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Interviews“I Never Thought It Was a Dream I Could Grasp”: BLACKPINK’s ROSÉ Is Both a Lover and a Fighter

“I Never Thought It Was a Dream I Could Grasp”: BLACKPINK’s ROSÉ Is Both a Lover and a Fighter

Here, the Blackpink star and K-pop soloist talks to Vogue about her drive to create, and the surprising way Baz Luhrmann inspired her career on stage.

Rosé delights even herself when she reverts to classic Australian slang. “G’day!” she exclaims, before beaming, “Oh my god, I haven’t said that in forever. I’m so happy that I’m able to do that.”

It’s a duality that has, over the years, become elemental to Rosé’s charm. She sits cross-legged, strawberry blonde hair pulled into an updo, wearing a ruffled, sequinned bodysuit you might expect in any performer’s fashion repertoire. Opposite her is auteur and rhapsodical maximalist Baz Luhrmann—the guest editor of Vogue’s June 2022 issue—with whom she’s in incandescent conversation. But Rosé, a former Vogue Australia cover star herself, speaks with a groundedness that makes you wonder if she’s even aware of her astronomic celebrity. Combine that with her unmistakably Melburnian lilt and you’re one step closer to understanding the singer’s hold on popular culture. You know what they say: you can take the K-pop star out of Australia, but you can’t take Australia out of the K-pop star. Or something to that effect.

On taking the K-pop star out of Australia, Rosé’s ascent to global superstardom has been well-documented. In Antipodean circles, her story has become a quasi-mythic tale of success. Born Roseanne Park in Auckland to South Korean parents, she moved to Melbourne at the age of seven and lived a peaceful childhood, attending primary school in Kew and high school in Canterbury. “I went to school thinking that I was going to be normal, like an art teacher or something,” Rosé—then a pianist and a member of various church choirs—tells us of her teenage ambitions.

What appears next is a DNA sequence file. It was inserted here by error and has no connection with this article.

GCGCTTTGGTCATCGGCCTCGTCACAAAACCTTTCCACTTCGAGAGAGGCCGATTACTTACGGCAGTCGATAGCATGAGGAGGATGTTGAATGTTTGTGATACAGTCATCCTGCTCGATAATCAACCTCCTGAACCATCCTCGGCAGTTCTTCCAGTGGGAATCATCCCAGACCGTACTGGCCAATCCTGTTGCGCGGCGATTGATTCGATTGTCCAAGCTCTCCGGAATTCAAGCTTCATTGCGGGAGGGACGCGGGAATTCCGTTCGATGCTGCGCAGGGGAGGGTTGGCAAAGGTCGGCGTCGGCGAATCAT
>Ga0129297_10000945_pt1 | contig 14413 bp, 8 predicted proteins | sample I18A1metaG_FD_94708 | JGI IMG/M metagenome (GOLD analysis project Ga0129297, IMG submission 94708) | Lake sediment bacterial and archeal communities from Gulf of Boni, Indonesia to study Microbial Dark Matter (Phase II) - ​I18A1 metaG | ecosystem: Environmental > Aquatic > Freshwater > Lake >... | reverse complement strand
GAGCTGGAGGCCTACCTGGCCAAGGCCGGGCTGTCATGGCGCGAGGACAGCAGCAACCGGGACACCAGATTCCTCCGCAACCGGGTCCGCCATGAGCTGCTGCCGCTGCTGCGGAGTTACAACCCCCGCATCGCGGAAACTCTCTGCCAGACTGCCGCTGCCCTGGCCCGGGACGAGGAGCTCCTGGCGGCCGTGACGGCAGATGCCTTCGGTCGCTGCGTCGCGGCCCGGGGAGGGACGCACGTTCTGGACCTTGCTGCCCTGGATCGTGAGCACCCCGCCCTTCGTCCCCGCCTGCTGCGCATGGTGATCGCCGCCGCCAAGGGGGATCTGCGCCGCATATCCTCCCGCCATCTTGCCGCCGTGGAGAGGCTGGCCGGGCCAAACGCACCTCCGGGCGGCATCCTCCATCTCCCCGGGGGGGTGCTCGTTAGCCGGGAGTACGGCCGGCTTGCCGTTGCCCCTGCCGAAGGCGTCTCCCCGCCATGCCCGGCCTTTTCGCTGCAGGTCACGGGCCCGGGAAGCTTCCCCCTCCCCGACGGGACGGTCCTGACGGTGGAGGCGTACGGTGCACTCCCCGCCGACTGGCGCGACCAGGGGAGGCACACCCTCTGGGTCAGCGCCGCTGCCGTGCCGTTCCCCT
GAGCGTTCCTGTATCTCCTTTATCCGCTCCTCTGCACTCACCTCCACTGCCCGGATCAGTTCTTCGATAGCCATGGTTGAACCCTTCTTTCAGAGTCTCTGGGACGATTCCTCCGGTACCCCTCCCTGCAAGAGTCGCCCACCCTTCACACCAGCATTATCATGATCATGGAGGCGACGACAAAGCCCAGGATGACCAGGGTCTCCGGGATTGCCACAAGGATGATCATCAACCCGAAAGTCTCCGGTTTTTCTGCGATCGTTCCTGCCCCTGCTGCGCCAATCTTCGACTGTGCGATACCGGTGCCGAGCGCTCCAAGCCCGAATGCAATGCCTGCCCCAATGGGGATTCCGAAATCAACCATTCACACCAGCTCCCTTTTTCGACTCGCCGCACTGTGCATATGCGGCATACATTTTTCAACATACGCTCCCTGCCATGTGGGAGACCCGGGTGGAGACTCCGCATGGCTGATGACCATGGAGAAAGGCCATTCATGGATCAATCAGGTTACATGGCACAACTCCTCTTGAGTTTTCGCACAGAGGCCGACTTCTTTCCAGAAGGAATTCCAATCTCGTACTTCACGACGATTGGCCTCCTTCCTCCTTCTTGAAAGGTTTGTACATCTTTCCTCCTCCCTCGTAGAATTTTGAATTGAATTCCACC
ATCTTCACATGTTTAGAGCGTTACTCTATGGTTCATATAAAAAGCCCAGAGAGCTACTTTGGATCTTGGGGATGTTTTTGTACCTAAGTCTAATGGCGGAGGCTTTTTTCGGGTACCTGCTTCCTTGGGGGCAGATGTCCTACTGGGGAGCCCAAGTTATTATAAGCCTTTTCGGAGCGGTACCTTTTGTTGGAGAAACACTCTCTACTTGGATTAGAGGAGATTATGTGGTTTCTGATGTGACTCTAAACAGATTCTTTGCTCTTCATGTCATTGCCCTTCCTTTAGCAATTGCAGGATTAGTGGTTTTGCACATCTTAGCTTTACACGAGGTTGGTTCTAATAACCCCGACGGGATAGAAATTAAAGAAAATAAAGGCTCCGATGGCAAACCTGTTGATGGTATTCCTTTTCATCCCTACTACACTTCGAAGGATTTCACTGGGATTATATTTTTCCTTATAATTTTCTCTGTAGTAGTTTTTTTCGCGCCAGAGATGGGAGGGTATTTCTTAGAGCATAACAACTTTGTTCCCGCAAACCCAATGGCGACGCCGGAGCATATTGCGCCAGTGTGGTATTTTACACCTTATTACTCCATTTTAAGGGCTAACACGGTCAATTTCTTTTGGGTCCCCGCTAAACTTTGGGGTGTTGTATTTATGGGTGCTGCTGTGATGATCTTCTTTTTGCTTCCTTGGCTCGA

I loved music, but I never thought it was a dream I could really grasp. It wasn’t like, ‘Oh, I just have to go and audition!’ I was not informed or educated, in any form or shape, [about] how to get to my dreams. It was all by chance.

Well, not entirely by chance, as Rosé later concedes. The perennial feeling of being an outsider due to her diasporic identity, initially an alienating force, also bore its fruits. It propelled her to observe and absorb: “I was always looking out,” she says, “looking for amazing things.” Eventually, aged 15, Rosé found herself at an audition for South Korean record label YG Entertainment at the suggestion of her father, where she placed first. Within two months, she had signed on as a trainee, and in August 2016, made her debut as one quarter of girl group Blackpink alongside members Jisoo, Jennie, and Lisa; Roseanne Park, emerging from the chrysalis as Rosé.

But Rosé’s journey in those four years of training between her audition and debut is also a story worth telling. The singer describes that particular period of her life as a constant fight-or-flight experience. “When I got [to Korea], I was like, ‘This is quite intense,’” Rosé recalls of her early months as a trainee. “I notice[d] that there [were] 12 other girls who had been training day and night for about five years. And I had just gotten there.”

Estrangement crept back into her periphery. “If I don’t catch up, I’m going to be cut and sent right back to Australia, where I’ve told all my friends that I’m dropping out of school and working on my music,” Rosé remembers of her internal monologue. And so, she settled on ‘fight’—in part because ‘flight’ caused her a great deal of anxiety. She wanted to stay, and she wanted to prove herself. In pursuing that desire, Rosé had no choice but to persist. “I [had] left and I didn’t want to fly back [to Australia] without having achieved anything,” she says.